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Fox Just Bought National Geographic. Here’s What the Murdochs Are Getting.

Fox Just Bought National Geographic. Here’s What the Murdochs Are Getting.

21st Century Fox just bought most of National Geographic, which will become a for-profit operation. The surprise deal expands Fox’s ownership of NatGeo properties: the National Geographic television channels were already a joint venture between Fox (run by CEO James Murdoch, son and brother to executive co-chairmen Rupert Murdoch and Lachlan Murdoch, respectively) and the nonprofit National Geographic Society.

Now most NatGeo properties—its iconic magazine, its digital properties, its book publishing, its travel businesses—will be under the same ownership structure as the TV channels in an entity called National Geographic Partners. That will be run by Declan Moore, who is currently National Geographic’s chief media officer. Gary Knell, president and CEO of the National Geographic Society, will become the first board chair of the new organization, a position that will “alternate annually,” the release says.

James Murdoch called National Geographic “‘a very healthy brand’ that can become even larger if all the pieces are marketed by one organization,” Paul Farhi reported in the Washington Post.

The National Geographic Society, however, will remain a nonprofit and retain control of the National Geographic Museum on 17th St., Northwest. So, Murdoch probably doesn’t get the Spinosaurus statue. But he’s getting a lot of other stuff.

A smaller flagship magazine. It’s important to note that this expanded partnership is with 21st Century Fox. Two years ago 21st Century Fox split from the old News Corp, creating one company focused on TV and film and another, the “new” News Corp, which ended up with the company’s print news assets, including the Wall Street Journal and the New York Post in the US.

So National Geographic magazine will not have many print peers in the new structure, a reflection of its diminished status in the NatGeo ecosystem. As at most print publications, circulation has tumbled at National Geographic, nearly 20 percent in the last three years according to figures from the Alliance for Audited Media. But it still moves a lot of those yellow-bordered books: Total paid and verified circulation in June 2015 was 3,404,745.

READ ALSO: “Closed Doors Don’t Work for Modern Publications, Says Nat Geo Editor Susan Goldberg”

Some big TV channels. But contrast that with the National Geographic channels’ reach: They’re available in 90 million homes in the US alone. This past March, National Geographic Channel had its biggest month ever, thanks to Killing Jesus, based on a book by…Fox News star Bill O’Reilly. Meanwhile, shows like The Incredible Dr. Pol and Brain Games pull very good ratings for cable.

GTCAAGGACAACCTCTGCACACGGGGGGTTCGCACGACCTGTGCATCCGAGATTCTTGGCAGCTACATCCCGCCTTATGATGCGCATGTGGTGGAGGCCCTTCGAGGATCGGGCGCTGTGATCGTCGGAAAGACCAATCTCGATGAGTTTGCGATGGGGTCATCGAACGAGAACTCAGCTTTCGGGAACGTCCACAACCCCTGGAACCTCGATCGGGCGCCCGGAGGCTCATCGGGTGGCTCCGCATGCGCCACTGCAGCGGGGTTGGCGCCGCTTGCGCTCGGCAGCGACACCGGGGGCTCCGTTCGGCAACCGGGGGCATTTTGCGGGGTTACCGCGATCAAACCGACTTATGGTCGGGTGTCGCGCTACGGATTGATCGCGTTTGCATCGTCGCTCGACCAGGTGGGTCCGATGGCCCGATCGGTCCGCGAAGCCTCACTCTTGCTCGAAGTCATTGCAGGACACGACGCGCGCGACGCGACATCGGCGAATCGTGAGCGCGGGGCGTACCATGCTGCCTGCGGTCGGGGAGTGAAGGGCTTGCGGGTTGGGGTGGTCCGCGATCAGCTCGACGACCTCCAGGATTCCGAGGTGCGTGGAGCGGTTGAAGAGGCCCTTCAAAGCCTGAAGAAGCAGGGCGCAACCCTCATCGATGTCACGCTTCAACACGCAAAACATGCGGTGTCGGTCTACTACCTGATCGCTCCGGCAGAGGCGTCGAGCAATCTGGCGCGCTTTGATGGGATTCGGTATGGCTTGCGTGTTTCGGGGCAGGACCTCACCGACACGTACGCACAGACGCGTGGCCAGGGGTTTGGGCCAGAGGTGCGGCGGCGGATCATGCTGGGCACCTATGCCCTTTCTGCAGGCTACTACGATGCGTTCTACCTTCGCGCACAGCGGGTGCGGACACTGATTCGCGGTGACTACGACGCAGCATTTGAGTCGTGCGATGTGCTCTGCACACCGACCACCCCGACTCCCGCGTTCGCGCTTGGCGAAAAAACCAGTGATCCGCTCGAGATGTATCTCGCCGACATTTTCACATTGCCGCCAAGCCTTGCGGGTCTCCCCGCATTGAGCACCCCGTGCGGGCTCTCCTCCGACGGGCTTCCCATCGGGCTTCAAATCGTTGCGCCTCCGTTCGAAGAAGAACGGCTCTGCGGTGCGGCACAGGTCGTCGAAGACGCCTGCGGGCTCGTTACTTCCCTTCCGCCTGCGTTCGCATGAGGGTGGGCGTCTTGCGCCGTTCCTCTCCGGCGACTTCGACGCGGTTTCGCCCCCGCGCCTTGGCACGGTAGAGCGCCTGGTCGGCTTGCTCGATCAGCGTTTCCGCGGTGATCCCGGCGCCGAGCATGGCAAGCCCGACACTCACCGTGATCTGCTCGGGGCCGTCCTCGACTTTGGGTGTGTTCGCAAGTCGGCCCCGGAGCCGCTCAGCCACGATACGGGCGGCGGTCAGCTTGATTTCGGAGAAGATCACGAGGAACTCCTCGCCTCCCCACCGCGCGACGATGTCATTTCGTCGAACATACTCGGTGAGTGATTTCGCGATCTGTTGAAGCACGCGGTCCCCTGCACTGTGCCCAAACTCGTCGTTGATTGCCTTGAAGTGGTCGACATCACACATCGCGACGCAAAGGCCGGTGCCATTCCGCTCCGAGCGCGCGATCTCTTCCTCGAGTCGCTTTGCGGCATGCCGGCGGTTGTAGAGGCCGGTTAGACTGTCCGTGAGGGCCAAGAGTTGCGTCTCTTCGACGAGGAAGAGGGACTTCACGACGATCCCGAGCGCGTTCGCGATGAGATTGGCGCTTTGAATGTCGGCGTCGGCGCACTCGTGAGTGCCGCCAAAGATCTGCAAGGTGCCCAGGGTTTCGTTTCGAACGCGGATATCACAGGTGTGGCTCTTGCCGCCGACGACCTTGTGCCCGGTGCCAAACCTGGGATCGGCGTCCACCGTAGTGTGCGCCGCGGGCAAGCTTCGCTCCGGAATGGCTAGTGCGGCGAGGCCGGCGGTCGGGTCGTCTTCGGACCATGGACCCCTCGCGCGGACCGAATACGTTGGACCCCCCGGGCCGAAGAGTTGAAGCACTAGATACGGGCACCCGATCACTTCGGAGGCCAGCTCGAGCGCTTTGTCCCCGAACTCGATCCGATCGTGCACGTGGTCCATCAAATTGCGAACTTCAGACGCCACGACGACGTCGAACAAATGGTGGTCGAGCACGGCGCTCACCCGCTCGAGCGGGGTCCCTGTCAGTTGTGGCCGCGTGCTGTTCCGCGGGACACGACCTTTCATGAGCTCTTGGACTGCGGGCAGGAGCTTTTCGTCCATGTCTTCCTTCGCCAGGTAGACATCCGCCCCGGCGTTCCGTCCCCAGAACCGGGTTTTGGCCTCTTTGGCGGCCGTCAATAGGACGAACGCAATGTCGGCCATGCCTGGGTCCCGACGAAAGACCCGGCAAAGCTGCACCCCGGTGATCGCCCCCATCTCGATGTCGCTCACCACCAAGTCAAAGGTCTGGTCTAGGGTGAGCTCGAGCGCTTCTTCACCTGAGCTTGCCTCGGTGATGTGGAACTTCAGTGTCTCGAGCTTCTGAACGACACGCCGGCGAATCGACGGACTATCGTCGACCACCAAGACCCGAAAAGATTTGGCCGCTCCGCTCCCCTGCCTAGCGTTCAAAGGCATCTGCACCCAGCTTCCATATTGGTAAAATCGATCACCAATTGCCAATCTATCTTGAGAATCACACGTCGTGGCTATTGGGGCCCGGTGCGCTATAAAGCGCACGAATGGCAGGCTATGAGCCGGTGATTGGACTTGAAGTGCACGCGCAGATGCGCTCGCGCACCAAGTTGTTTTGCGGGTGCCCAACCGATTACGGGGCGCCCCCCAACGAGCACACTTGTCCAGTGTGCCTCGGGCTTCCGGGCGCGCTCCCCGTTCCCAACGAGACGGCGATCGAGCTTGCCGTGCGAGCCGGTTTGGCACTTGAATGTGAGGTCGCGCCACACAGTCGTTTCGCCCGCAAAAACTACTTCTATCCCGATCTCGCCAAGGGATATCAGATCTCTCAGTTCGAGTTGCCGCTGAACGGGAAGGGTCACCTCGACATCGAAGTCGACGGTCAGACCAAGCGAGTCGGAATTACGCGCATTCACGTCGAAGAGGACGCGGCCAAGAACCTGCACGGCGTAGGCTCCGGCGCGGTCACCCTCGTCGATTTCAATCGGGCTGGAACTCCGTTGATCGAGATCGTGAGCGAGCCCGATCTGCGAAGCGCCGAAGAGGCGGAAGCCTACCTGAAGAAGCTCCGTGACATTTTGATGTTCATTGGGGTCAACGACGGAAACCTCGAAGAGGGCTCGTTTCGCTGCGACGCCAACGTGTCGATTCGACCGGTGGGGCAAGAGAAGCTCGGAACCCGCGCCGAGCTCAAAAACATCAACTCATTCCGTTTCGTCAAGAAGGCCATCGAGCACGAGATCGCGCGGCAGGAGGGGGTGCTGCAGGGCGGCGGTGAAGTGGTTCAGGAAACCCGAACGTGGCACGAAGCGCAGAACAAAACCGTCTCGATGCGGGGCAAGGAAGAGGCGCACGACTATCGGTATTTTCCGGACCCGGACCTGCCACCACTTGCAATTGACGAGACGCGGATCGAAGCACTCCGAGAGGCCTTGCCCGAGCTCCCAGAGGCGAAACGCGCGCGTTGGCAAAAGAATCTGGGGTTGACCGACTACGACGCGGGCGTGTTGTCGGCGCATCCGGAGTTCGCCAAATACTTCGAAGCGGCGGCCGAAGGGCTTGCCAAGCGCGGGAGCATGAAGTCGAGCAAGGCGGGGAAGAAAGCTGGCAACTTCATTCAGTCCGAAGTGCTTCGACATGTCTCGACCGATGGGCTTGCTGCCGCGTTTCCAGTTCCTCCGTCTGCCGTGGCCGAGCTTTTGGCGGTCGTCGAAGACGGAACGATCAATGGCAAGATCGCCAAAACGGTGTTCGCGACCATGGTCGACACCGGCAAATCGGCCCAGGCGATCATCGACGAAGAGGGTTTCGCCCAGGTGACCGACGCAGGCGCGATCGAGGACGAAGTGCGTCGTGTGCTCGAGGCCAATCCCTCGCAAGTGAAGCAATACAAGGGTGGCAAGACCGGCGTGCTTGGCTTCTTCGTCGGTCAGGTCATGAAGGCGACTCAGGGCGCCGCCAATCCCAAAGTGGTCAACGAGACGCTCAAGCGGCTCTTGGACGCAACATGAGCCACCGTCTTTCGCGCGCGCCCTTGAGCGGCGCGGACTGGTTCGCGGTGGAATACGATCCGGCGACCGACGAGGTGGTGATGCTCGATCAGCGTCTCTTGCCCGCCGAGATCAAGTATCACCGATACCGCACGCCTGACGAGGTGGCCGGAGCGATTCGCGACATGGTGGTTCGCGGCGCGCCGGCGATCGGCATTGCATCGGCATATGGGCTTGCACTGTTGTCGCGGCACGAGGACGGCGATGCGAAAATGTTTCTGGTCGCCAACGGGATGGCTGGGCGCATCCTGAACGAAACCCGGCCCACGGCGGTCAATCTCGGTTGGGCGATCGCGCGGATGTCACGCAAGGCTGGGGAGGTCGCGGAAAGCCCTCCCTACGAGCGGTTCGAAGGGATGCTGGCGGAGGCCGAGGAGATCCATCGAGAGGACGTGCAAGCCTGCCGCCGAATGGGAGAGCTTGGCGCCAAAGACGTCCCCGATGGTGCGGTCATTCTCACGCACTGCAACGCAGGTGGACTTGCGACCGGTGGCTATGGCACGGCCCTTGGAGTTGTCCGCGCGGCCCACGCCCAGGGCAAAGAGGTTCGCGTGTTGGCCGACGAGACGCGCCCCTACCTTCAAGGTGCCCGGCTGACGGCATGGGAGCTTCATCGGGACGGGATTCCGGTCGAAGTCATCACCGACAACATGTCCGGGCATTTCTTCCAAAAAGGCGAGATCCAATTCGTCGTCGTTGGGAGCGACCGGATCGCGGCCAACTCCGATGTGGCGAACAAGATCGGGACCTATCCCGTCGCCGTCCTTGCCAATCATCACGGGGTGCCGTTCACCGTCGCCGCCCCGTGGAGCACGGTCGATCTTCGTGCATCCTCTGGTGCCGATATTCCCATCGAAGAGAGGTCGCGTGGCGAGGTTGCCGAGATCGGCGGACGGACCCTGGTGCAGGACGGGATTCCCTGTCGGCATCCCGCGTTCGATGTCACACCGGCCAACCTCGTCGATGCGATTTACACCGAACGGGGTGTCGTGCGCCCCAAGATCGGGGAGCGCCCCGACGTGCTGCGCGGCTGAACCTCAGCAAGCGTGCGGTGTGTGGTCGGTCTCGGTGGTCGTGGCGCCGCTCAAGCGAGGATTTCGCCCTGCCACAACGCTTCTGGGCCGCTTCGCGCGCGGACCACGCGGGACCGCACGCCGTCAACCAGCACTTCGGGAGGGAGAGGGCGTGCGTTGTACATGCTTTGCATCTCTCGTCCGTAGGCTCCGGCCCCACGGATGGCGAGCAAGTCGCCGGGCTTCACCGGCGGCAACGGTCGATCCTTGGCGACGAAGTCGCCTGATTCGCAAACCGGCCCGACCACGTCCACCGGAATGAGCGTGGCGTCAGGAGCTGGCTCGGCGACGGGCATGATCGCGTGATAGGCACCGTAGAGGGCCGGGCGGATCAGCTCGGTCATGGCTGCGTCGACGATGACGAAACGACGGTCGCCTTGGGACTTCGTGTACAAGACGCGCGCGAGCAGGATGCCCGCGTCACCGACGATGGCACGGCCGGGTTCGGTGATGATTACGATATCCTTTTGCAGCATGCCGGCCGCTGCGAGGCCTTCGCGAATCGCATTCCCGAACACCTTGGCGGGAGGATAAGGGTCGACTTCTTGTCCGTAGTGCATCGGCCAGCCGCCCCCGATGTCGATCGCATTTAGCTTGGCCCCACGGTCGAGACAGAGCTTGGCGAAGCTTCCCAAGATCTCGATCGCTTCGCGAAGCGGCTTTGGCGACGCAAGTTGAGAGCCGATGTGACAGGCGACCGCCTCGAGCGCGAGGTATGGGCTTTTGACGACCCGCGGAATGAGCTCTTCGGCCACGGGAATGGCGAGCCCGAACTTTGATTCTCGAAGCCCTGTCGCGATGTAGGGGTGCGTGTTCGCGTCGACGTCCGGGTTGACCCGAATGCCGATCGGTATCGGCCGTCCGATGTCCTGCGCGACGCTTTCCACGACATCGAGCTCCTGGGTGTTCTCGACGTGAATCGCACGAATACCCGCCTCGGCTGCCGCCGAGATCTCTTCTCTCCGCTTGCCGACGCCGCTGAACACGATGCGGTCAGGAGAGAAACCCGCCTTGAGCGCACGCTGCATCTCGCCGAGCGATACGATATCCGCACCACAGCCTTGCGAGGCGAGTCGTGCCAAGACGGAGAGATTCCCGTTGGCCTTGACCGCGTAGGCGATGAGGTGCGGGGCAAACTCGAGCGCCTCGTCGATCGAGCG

A large digital presence. In 2013, National Geographic reported more than 55 million sessions on its digital properties. And the organization figured out very quickly how shareable its content is on social media: Its Facebook page has 37 million “likes,” about 31 million people follow it on Instagram (where it is the only non-celebrity brand among the top accounts), more than 10 million followers on Twitter, and it’s scraping a million on Pinterest. That’s a huge potential audience for all the company’s offerings.

E-commerce, book publishing, travel… OK, you get it, it’s a lot of platforms. Here’s the list from the press release:

National Geographic magazines; National Geographic Studios; related digital and social media platforms; books; maps; children’s media; and ancillary activities, including travel, location-based entertainment, archival sales, catalog, licensing, and e-commerce businesses.

Fox paid $725 million for its majority share of National Geographic. That will raise the Society’s endowment to just under a billion dollars. According to the Society’s most recently available IRS filing, it had $55 million in revenue in 2013, with net assets of about $895 million. It says the windfall will give it “greater resources” for its work, “which includes our grant making programs that support scientists and explorers around the world.”

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Senior editor

Andrew Beaujon joined Washingtonian in late 2014. He was previously the news editor and lead media reporter for the Poynter Institute, arts editor for the now completely vanished TBD.com, and managing editor of Washington City Paper. He lives in Del Ray.